Teenagers & Sleep: What To Do If Your Teen Isn't Getting Enough Rest
Ah, teenagers. If you look back at your teenage years and wish you could take back your unfortunate tenth-grade hairstyle, as well as literally everything that came out of your mouth before the age of 20, know that you are not alone. Teens are a notoriously... volatile delicate bunch, and who can blame them? Hormone soup does not a balanced emotional state make.
What’s worse, studies show that many teens today are chronically sleep-deprived. Let’s back up for a second and remember what a chronically sleep-deprived adult looks like. Mood swings (with a strong tendency towards anger and sadness), poor impulse control, nervousness, and impaired concentration are well-documented symptoms of sleep deprivation. A few days of insufficient sleep have the potential to turn the world’s most stable, reliable adult into the Mr. Hyde version of themselves. Now take all that and combine it with puberty. Not a pretty picture.
If it was hard to stop watching TV and get to bed when we were kids, imagine how hard it is for your teen to avoid their playground of blue-light spewing electronic devices. Even adults who are relatively in control of their impulses, armed with an understanding of how blue light affects their Circadian rhythms, have a hard time putting their phones away before bed. Unless your teen has a lot in common with the famously wise-beyond-her-years Alex of Modern Family, there’s a good chance their devices are affecting their sleep.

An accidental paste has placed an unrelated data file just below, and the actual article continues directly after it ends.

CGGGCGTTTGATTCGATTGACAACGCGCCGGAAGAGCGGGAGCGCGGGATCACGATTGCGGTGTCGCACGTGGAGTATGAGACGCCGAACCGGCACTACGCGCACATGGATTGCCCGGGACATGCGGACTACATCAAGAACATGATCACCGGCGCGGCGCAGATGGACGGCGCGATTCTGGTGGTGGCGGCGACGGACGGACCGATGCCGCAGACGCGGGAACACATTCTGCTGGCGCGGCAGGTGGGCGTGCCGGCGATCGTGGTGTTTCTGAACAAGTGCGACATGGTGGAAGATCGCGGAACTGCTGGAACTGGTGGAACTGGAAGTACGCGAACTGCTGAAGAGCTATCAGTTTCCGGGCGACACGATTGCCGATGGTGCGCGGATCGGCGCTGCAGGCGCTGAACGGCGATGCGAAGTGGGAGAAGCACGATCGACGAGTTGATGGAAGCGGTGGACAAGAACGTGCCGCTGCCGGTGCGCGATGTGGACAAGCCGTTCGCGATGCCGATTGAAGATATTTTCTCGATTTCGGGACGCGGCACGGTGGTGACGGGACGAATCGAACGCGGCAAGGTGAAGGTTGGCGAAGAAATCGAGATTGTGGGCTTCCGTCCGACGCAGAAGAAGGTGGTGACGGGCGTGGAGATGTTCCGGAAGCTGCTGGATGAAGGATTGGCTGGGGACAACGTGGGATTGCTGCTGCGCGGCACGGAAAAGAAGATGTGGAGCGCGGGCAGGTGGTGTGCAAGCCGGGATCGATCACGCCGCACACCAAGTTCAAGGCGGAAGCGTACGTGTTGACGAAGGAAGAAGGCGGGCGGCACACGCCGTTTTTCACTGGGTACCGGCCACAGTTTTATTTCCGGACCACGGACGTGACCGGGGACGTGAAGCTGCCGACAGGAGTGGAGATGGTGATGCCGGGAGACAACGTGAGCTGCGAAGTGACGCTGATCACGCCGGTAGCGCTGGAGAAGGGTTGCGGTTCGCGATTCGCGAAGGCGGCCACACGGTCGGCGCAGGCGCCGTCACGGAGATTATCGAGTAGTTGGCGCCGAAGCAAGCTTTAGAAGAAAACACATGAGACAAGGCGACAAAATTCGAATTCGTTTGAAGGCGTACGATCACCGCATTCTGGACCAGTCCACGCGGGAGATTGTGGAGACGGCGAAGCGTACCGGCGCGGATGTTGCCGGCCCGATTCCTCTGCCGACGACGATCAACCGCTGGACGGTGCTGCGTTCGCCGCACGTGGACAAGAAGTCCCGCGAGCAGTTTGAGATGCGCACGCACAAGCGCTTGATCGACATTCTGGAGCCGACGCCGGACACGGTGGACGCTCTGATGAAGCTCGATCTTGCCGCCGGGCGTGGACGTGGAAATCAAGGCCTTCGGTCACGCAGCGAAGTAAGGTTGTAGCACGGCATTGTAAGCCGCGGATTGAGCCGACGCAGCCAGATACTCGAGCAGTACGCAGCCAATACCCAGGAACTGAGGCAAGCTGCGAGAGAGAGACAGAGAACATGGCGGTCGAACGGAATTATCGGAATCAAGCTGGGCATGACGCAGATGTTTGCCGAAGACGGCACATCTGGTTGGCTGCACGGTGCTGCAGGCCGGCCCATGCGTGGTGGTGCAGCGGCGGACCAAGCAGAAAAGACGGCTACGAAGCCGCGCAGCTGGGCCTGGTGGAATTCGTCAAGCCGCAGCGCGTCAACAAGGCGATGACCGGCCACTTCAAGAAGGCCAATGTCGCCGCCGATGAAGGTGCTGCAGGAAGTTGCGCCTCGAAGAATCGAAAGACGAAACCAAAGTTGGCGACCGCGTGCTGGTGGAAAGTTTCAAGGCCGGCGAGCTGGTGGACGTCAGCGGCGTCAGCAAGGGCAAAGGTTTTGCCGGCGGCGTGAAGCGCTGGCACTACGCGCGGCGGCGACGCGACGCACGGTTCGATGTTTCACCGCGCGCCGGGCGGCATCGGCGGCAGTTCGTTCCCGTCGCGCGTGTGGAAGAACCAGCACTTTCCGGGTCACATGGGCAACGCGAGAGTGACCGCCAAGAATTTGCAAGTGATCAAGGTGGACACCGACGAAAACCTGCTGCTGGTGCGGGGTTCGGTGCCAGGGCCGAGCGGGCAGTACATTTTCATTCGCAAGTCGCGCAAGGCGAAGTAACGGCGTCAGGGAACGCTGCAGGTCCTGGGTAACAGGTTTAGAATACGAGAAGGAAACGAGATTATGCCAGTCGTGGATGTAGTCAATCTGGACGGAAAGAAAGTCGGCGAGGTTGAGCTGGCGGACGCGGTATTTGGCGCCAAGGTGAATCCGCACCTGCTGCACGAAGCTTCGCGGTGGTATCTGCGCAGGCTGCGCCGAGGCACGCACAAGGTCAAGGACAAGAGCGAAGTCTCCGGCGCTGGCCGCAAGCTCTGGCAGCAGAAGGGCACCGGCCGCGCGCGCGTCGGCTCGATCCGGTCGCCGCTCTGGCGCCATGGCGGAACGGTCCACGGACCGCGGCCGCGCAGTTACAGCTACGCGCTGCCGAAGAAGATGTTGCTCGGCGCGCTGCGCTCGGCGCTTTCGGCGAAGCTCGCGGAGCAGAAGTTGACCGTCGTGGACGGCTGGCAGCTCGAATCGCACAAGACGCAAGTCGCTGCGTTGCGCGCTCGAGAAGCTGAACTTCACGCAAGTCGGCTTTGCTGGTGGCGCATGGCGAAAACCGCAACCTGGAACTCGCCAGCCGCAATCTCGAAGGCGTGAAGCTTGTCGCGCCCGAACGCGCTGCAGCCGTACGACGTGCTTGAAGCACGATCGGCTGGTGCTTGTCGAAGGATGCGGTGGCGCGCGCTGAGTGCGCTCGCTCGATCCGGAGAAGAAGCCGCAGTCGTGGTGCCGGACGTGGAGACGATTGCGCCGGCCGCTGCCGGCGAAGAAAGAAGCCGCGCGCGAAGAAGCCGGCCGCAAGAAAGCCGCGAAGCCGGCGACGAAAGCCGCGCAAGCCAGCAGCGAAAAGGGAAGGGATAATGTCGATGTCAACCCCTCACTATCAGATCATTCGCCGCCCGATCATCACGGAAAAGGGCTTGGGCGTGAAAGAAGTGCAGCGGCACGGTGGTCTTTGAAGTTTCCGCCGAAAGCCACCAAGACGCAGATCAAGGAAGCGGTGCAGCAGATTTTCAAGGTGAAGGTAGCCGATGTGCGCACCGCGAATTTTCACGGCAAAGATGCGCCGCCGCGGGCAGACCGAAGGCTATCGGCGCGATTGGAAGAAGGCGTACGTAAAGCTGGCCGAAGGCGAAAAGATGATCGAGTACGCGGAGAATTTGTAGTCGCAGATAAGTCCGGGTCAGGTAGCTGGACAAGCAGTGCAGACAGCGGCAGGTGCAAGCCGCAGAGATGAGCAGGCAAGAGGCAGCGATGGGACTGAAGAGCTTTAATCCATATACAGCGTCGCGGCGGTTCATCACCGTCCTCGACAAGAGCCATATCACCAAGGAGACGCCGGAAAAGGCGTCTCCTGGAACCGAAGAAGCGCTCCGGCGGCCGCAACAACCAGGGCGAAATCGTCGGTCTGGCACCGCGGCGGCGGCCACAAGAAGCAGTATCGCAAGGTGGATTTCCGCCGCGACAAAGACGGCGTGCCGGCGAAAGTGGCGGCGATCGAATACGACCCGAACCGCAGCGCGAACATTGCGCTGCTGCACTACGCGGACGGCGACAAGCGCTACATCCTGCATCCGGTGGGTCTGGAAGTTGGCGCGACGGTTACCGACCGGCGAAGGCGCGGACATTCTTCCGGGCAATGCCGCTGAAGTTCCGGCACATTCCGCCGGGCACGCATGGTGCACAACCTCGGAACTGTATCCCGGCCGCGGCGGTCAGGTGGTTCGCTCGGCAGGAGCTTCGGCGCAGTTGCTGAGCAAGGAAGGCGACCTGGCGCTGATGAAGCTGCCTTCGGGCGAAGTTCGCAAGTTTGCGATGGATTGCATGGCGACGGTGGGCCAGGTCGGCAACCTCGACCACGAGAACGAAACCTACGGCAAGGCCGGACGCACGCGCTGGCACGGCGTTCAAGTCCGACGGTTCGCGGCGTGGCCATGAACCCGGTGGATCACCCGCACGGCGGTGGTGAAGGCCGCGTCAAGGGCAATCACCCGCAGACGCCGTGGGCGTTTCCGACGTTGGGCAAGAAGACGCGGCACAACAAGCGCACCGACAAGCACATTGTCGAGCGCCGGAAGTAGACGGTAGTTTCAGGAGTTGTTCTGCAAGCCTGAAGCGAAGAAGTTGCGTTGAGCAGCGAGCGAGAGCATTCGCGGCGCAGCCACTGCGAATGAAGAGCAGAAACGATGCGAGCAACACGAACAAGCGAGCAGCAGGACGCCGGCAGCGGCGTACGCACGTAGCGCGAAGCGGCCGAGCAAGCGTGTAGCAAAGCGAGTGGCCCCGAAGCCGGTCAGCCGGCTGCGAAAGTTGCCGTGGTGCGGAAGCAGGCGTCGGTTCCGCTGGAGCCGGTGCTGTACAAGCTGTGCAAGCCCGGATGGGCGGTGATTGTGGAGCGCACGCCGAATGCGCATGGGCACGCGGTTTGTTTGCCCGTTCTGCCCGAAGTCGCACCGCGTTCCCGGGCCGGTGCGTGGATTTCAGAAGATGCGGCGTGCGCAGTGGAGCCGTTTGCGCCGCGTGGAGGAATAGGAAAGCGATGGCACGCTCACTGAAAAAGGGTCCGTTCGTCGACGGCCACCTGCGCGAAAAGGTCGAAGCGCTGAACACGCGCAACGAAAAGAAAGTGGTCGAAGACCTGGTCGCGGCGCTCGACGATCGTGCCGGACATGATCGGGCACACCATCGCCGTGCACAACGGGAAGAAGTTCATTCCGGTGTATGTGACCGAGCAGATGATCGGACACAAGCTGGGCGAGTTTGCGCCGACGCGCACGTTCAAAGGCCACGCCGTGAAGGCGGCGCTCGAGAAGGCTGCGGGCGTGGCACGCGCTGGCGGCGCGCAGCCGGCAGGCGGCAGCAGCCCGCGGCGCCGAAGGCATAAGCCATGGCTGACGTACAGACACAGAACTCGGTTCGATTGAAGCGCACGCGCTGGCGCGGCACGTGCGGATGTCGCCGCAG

What can a concerned parent do if they suspect that their teen is sleep-deprived? Enforcing a bedtime and taking away their phone at night would be ideal, but for many families, this is not a realistic option. In most cases, the best thing to do is to have a calm conversation. Educate your teen about the consequences of not getting enough sleep while trying to avoid the "lecturing" tone. Since no one likes feeling tired and groggy, simply bringing it to their attention may plant the seed they need to solve the problem on their own, even if all you get is an eye-roll and a "Sure, mom/dad."
Of course, if you suspect that your teen is suffering from insomnia that’s seriously affecting their functioning, make sure to bring it to the attention of a healthcare professional. It’s easy to mistake signs of sleep deprivation for "typical teenage behaviour," which can make it hard for teens to get the help they need.